4. (figurative, frequent) to flash, coruscate, gleam
    • c. 850 CE – 930 CE, Hucbald, Ecloga de calvis 142–143 in Monumenta Germaniae Historica (tome 4, fascicle 1), Paulus de Winterfeld, Berlin 1899, page 271:
      Collūcent calvī: calvōrum cassida candet,
      conrutilāns caelī ceu cōpia clāra coruscat.
      The bald are bright: their pate shines,
      glowing reddish it gleams like the brilliant fullness of the sky.
   Conjugation of coruscō (first conjugation, active only)
indicative singular plural
first second third first second third
active present coruscō coruscās coruscat coruscāmus coruscātis coruscant
imperfect coruscābam coruscābās coruscābat coruscābāmus coruscābātis coruscābant
future coruscābō coruscābis coruscābit coruscābimus coruscābitis coruscābunt
perfect coruscāvī coruscāvistī coruscāvit coruscāvimus coruscāvistis coruscāvērunt,
pluperfect coruscāveram coruscāverās coruscāverat coruscāverāmus coruscāverātis coruscāverant
future perfect coruscāverō coruscāveris coruscāverit coruscāverimus coruscāveritis coruscāverint
subjunctive singular plural
first second third first second third
active present coruscem coruscēs coruscet coruscēmus coruscētis coruscent
imperfect coruscārem coruscārēs coruscāret coruscārēmus coruscārētis coruscārent
perfect coruscāverim coruscāverīs coruscāverit coruscāverīmus coruscāverītis coruscāverint
pluperfect coruscāvissem coruscāvissēs coruscāvisset coruscāvissēmus coruscāvissētis coruscāvissent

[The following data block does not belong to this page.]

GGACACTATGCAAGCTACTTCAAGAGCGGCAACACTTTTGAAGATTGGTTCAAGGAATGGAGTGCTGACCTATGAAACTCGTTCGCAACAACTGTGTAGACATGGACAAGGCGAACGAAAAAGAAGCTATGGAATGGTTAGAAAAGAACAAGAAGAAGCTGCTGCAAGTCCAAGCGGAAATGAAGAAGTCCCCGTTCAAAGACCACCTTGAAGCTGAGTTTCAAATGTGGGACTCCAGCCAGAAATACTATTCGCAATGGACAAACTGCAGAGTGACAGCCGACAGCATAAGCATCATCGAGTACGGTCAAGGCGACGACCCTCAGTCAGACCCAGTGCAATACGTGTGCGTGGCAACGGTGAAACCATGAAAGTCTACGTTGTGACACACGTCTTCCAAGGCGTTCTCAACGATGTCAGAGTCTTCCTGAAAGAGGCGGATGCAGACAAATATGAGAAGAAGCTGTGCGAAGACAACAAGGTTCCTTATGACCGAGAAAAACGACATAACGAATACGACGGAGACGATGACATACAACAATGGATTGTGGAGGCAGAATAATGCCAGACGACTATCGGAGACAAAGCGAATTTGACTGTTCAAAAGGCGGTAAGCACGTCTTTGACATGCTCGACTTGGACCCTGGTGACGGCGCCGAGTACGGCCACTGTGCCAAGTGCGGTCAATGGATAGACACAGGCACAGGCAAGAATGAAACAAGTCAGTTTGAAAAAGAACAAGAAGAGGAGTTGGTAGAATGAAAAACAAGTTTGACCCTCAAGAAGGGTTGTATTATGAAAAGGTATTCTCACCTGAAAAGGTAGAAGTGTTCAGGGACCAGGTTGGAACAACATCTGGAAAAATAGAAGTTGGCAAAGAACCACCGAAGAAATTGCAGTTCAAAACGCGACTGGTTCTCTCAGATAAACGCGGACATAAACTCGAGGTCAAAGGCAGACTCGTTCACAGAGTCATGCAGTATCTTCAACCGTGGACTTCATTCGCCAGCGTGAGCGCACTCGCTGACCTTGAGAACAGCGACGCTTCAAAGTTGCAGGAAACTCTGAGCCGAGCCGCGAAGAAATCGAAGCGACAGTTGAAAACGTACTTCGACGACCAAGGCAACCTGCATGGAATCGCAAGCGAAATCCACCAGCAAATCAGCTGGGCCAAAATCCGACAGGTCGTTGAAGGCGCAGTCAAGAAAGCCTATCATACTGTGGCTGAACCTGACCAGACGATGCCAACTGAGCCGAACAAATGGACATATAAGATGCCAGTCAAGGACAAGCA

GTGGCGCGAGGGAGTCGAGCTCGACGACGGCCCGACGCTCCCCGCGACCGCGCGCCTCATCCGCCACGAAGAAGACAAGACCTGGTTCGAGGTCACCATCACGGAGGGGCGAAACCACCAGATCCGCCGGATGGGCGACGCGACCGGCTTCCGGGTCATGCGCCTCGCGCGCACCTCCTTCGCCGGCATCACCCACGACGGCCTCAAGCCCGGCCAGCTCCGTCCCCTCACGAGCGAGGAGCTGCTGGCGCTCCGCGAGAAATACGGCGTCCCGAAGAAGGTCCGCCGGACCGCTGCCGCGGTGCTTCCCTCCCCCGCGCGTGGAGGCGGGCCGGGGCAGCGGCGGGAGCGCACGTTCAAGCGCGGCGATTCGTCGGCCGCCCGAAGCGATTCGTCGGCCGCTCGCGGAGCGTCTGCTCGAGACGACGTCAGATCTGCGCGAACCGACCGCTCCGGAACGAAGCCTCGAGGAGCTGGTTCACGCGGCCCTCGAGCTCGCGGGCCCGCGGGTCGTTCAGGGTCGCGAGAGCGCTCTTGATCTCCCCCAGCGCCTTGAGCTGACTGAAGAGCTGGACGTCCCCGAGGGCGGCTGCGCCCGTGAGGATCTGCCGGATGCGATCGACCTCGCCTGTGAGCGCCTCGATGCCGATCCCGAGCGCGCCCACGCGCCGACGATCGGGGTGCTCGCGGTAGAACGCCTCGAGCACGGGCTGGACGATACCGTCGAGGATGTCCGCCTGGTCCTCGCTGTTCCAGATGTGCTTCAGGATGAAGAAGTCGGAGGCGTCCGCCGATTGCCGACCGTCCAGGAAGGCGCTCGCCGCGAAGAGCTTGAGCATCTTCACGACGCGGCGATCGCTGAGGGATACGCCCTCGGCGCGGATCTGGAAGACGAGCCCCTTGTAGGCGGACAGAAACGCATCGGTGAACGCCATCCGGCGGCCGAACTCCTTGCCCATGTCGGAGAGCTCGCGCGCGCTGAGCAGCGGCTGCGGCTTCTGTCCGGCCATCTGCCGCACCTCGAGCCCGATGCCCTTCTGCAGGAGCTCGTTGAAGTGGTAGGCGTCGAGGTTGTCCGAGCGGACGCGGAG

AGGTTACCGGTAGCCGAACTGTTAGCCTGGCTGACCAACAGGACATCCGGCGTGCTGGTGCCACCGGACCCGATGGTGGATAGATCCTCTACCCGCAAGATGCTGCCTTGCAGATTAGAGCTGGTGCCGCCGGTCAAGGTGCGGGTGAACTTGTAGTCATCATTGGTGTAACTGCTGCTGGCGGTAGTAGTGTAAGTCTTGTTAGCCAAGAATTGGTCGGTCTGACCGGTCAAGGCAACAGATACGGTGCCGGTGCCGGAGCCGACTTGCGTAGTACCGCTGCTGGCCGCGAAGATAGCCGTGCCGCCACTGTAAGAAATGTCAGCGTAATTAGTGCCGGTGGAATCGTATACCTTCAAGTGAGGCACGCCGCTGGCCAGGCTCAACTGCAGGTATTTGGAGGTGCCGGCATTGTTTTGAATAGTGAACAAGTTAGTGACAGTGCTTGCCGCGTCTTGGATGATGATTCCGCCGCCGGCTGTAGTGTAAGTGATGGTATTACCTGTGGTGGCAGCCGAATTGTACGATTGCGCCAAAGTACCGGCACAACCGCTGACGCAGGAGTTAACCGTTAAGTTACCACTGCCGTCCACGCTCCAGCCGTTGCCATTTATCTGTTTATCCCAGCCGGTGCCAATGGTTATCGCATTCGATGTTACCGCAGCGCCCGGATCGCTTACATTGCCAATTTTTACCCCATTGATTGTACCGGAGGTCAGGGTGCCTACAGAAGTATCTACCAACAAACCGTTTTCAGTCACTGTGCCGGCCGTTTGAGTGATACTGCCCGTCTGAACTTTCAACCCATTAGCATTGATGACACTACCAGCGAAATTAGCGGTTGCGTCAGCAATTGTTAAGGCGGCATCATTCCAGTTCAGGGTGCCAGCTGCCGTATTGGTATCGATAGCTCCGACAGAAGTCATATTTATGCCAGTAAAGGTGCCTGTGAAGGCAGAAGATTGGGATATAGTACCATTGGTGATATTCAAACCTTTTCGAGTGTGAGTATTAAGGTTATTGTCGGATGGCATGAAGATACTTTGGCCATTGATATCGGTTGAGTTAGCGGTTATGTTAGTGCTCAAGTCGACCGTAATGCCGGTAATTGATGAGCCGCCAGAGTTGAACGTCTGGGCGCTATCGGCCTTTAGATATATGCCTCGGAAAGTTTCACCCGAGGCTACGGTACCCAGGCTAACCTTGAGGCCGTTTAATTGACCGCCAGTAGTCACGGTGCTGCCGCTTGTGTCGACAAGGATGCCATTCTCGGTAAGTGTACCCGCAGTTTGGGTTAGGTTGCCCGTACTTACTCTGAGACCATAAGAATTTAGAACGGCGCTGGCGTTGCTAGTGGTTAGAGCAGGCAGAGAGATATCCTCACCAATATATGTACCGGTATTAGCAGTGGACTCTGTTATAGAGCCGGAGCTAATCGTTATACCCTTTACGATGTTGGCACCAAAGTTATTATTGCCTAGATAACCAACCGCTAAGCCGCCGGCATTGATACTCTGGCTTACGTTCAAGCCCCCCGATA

imperative singular plural
first second third first second third
active present coruscā coruscāte
future coruscātō coruscātō coruscātōte coruscantō
non-finite forms active passive
present perfect future present perfect future
infinitives coruscāre coruscāvisse coruscātūrum esse
participles coruscāns coruscātūrus
verbal nouns gerund supine
genitive dative accusative ablative accusative ablative
coruscandī coruscandō coruscandum coruscandō coruscātum coruscātū
Derived terms[edit]
Related terms[edit]
  • English: coruscate
  • Italian: corruscare
  • Spanish: coruscar
  • Galician: coriscar

Etymology 2[edit]

See the etymology of the corresponding lemma form.



  1. dative/ablative masculine/neuter singular of coruscus



  1. dative/ablative singular of coruscum


  • corusco”, in Charlton T. Lewis and Charles Short (1879) A Latin Dictionary, Oxford: Clarendon Press
  • corusco”, in Charlton T. Lewis (1891) An Elementary Latin Dictionary, New York: Harper & Brothers
  • corusco in Gaffiot, Félix (1934) Dictionnaire illustré latin-français, Hachette.
  • coruscō” in volume 4, column 1074, line 15 in the Thesaurus Linguae Latinae (TLL Open Access), Berlin (formerly Leipzig): De Gruyter (formerly Teubner), 1900–present